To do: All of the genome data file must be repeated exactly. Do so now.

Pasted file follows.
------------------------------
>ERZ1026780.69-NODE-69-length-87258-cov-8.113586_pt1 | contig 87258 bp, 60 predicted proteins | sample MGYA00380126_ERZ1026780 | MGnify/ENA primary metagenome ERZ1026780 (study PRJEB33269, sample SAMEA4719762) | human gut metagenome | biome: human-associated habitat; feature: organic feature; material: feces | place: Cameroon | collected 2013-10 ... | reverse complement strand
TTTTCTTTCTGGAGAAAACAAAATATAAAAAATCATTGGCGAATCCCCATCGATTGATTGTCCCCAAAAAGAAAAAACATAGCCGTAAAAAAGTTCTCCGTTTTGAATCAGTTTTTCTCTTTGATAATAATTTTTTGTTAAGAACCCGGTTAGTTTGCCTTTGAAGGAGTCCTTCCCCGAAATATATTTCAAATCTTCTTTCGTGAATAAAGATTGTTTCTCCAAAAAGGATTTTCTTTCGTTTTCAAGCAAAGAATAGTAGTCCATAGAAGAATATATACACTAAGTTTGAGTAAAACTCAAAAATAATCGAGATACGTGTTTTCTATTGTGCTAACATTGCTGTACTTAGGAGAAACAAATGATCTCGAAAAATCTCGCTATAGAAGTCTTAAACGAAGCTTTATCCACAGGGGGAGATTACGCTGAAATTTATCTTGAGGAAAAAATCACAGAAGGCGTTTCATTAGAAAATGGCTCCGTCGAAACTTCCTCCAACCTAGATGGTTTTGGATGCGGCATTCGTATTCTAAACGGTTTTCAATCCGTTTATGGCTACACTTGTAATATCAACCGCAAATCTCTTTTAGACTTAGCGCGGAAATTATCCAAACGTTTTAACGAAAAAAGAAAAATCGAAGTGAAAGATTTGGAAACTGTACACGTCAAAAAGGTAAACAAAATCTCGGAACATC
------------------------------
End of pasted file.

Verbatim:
>ERZ1026780.69-NODE-69-length-87258-cov-8.113586_pt1 | contig 87258 bp, 60 predicted proteins | sample MGYA00380126_ERZ1026780 | MGnify/ENA primary metagenome ERZ1026780 (study PRJEB33269, sample SAMEA4719762) | human gut metagenome | biome: human-associated habitat; feature: organic feature; material: feces | place: Cameroon | collected 2013-10 ... | reverse complement strand
TTTTCTTTCTGGAGAAAACAAAATATAAAAAATCATTGGCGAATCCCCATCGATTGATTGTCCCCAAAAAGAAAAAACATAGCCGTAAAAAAGTTCTCCGTTTTGAATCAGTTTTTCTCTTTGATAATAATTTTTTGTTAAGAACCCGGTTAGTTTGCCTTTGAAGGAGTCCTTCCCCGAAATATATTTCAAATCTTCTTTCGTGAATAAAGATTGTTTCTCCAAAAAGGATTTTCTTTCGTTTTCAAGCAAAGAATAGTAGTCCATAGAAGAATATATACACTAAGTTTGAGTAAAACTCAAAAATAATCGAGATACGTGTTTTCTATTGTGCTAACATTGCTGTACTTAGGAGAAACAAATGATCTCGAAAAATCTCGCTATAGAAGTCTTAAACGAAGCTTTATCCACAGGGGGAGATTACGCTGAAATTTATCTTGAGGAAAAAATCACAGAAGGCGTTTCATTAGAAAATGGCTCCGTCGAAACTTCCTCCAACCTAGATGGTTTTGGATGCGGCATTCGTATTCTAAACGGTTTTCAATCCGTTTATGGCTACACTTGTAATATCAACCGCAAATCTCTTTTAGACTTAGCGCGGAAATTATCCAAACGTTTTAACGAAAAAAGAAAAATCGAAGTGAAAGATTTGGAAACTGTACACGTCAAAAAGGTAAACAAAATCTCGGAACATC